FreeBSD rocks. I've been
using FreeBSD as my free, Unix-like OS of choice since mid 1999.
I used to be a Linux penguinista (for about six years before
I discovered FreeBSD), but I got fed
up when the 2.4 kernel came out and broke all my old stuff, so I
started looking for alternatives. Yes, it was a knee-jerk reaction
to cut and run but I'm glad I did; otherwise I wouldn't be using
These pages are hosted on a FreeBSD machine. Nifty, eh?
Why do I like FreeBSD so much, you may ask. Glad you asked. Let's
start with things I view as strengths for FreeBSD.
- Organization. FreeBSD is a complete operating system,
not just a kernel with a couple dozen groups' interpretation of
what should be packaged with that kernel. The organizational model
comes from there only being "one" FreeBSD, not a bunch of distributions
of a common kernel with differing tools. Since there's just "one"
FreeBSD it's easy to set and maintain informal standards that pretty
much any FreeBSD machine you'll come across will stick to.
- Standards. FreeBSD may do some things differently than other
operating systems, but it does things consistently. Organization
and consistency are evident throughout the OS, from the uniform
boot structure to the organized file system layout. Things have a
place to go and, although it may differ than where the original
application authors thought they should go, the system works
- Great software-management system. FreeBSD's Ports and Packages
Collection is a system designed for easy installation, maintenance,
upgrade and removal of software. Things stay organized when you use
the Ports or Package system. Some believe the system is too rigid
and not flexible, but once you understand what's really going on
the system is very flexible.
- Performance. FreeBSD performs very well in most cases. SMP
performance is a bit lacking in the 4.x series but the SMP system
is being rewritten for 5.x, so hopefully SMP performance will
- Experienced user base. On the whole, FreeBSD users are generally
a pretty sharp crowd because most FreeBSD users have a reason for
using FreeBSD besides buzzword status.
- Lots more, but I'm too lazy to write more tonight.
Ok, to be fair FreeBSD has some weaknesses as well.
- Lack of bleeding-edge, end-user hardware support. FreeBSD has
often times been behind Linux in things like video drivers and the
like. A lot of this can be attributed to most FreeBSD users worrying more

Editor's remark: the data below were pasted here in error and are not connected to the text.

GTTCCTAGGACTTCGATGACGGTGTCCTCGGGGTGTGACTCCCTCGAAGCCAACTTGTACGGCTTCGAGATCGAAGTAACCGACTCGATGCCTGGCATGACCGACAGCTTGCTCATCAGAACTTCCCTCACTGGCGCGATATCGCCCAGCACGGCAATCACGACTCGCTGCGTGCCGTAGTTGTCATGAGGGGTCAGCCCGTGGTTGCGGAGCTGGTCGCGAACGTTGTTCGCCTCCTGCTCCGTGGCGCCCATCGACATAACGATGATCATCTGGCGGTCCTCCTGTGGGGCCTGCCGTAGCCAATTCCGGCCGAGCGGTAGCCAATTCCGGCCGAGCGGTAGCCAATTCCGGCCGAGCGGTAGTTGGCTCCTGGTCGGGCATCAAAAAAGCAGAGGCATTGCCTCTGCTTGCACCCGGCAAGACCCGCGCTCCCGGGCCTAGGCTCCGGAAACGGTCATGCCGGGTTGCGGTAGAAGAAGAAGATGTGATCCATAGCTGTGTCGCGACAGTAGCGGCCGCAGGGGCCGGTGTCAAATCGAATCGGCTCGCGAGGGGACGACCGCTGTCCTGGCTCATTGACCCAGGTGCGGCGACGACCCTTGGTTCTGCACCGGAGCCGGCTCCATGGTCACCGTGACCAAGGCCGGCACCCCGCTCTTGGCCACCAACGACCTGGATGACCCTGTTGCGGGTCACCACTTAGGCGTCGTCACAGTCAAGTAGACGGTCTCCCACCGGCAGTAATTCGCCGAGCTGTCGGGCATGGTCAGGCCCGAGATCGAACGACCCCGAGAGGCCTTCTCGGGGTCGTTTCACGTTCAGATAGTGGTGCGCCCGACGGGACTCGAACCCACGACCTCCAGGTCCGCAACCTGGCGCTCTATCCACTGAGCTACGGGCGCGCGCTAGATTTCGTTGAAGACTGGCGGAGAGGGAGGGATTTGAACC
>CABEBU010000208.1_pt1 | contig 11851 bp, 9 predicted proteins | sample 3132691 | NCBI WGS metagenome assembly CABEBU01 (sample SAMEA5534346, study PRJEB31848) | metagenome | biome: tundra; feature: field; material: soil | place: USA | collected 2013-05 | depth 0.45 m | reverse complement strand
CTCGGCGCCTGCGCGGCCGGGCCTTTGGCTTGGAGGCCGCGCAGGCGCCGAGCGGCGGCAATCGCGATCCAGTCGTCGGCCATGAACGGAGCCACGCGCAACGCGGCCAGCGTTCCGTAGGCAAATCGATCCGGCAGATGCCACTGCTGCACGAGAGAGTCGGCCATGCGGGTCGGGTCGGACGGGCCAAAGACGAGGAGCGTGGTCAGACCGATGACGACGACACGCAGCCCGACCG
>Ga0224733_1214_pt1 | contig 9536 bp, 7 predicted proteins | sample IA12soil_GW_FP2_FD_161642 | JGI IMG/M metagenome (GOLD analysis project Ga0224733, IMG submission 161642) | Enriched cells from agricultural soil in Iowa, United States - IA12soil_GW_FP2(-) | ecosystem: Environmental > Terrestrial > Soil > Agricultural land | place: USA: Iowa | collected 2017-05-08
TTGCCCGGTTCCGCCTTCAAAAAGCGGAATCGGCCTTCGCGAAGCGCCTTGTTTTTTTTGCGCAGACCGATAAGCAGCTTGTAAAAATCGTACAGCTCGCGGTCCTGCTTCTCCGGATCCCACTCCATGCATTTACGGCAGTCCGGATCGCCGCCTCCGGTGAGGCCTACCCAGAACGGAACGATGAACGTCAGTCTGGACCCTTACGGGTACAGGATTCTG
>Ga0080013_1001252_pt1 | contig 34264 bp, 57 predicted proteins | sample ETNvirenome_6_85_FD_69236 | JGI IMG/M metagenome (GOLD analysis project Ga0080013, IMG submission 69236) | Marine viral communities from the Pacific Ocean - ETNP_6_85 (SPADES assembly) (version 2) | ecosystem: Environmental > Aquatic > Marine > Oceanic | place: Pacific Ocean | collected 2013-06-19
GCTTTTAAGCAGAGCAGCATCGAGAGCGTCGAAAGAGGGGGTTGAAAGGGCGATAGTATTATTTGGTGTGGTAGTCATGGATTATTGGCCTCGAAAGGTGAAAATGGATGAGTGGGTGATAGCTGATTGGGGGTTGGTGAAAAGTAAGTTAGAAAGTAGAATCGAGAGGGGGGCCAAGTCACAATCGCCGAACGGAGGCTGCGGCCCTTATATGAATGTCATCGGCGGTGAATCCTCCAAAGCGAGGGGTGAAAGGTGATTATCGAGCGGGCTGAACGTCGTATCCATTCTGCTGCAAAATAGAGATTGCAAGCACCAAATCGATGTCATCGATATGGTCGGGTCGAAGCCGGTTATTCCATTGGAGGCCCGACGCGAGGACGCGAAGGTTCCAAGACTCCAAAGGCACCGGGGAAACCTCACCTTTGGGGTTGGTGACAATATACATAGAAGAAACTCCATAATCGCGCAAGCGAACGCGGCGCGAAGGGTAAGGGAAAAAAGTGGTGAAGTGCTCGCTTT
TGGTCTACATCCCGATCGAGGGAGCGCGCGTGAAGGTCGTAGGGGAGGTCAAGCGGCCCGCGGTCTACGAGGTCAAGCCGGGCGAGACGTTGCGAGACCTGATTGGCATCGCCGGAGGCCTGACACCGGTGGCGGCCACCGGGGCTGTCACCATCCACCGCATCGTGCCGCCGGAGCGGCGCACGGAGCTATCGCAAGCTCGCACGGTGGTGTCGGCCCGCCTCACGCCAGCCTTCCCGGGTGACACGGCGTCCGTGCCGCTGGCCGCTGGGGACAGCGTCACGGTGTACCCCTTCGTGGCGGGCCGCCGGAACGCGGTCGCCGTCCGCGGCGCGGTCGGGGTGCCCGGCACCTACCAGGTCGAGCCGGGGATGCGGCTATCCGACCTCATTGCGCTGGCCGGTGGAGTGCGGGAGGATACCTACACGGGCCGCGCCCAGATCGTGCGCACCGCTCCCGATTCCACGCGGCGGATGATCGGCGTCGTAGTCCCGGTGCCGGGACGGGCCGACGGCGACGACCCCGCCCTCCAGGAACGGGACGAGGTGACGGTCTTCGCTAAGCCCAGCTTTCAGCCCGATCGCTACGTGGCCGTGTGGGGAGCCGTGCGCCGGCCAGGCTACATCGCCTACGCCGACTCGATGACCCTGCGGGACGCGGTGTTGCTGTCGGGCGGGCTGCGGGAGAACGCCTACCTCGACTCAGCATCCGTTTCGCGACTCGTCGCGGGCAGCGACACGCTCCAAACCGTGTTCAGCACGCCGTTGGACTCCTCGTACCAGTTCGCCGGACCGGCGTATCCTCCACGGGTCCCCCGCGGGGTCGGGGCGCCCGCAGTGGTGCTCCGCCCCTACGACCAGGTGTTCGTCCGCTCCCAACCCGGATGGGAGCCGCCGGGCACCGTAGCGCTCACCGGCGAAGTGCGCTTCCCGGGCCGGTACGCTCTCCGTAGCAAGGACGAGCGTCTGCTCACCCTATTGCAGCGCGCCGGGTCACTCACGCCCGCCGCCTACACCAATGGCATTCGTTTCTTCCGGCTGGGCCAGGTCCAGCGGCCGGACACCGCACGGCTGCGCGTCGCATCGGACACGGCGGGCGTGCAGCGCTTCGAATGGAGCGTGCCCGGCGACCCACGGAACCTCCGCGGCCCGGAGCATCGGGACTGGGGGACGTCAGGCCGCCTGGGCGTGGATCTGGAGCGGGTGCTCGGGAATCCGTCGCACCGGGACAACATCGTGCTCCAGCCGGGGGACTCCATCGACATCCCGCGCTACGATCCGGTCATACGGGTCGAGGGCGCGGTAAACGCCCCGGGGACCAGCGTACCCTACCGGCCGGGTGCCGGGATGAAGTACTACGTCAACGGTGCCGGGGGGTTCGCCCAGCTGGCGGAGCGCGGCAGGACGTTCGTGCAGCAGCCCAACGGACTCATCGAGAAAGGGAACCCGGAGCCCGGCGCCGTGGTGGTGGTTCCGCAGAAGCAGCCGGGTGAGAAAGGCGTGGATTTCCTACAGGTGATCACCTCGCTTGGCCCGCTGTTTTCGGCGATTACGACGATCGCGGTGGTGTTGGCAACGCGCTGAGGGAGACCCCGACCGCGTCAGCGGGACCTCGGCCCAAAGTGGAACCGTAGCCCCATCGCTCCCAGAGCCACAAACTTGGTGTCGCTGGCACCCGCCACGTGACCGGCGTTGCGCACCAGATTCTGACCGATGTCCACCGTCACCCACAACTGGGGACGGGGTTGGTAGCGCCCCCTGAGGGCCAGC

about developing and using the OS than on marketing. It's assumed that
companies will develop and support FreeBSD "on their own" if they are
- Relatively poor SMP performance in the 4.x series. This one pretty
much speaks for itself; when you get in to upscale hardware you're
generally talking SMP and SMP performance isn't one of FreeBSD 4's
- More, but I'm not writing any more tonight. :)
- FreeBSD.org: the
site to start looking for information about FreeBSD.
FreeBSD Handbook: a collection of documentation and directions
for doing just about any basic task with FreeBSD. It's assumed that
you have a bit of Unix experience going in, but the Handbook covers
things pretty well otherwise.
- The FreeBSD Diary:
a collection of stories, tips and news from someone that uses FreeBSD
for their public (and private) server duties. This site is chock
full of good info.
- FreshPorts: similar to
Linux's FreshMeat, this site
provides new things for use with FreeBSD's Ports system. Looking
for something that you'd think someone would have ported already
but doesn't seem to be in the Ports tree yet? Check FreshPorts.
- DRI on
FreeBSD: Eric Anholt's personal site dedicated to XFree's Direct Rendering Infrastructure
for FreeBSD. Eric is the XFree port maintainer for FreeBSD, has
been integral in getting DRI to play nice on FreeBSD and is responsible
for making sure DRI continues to work. His site is great if you
want to see what's going on with X as it relates to FreeBSD.
- The FreeBSD Forums: a
site that allows people to ask questions about FreeBSD (and other
BSDs; there's also a Linux section if you're in to that sort of
thing) and receive help from others. There's a lot of sharp people
there; if you're stuck chances are someone there can help you
- Daemon News is a news
site dedicated to the *BSDs. They have a particularly good article by
Robert Watson about BSD advocacy.
My experiences with FreeBSD
This section is fairly short right now; more will be added as I
write it. :) I've had a lot of good experiences with FreeBSD (along
with a few bad ones, generally self-inflicted), but they were all
- FreeBSD as a Secure Mail Server Using
sendmail and imap-uw: I decided to set up my own
mail server and this is what I ended up with. It does AUTH-based
relaying and encryption both directions (sending and receiving) if
client support is there.
- Installing and Using procmail
as the LDA for sendmail under FreeBSD: procmail
is cool. Here is a nice way to use procmail across the board.
This is part of my never-ending quest to make my mail server do
more for me, offer more flexibility for the users that want to do
more complex, automated mail management but not get in the way of
the users that don't want to bother with any fancy stuff.
- FreeBSD Information and Tips is a page chock full
of little tidbits that some may find helpful. The page consists of things that
didn't warrant a page of their own, but could still be interesting.
Page created 20030406 00:23.
Page modified 20060225 00:27.
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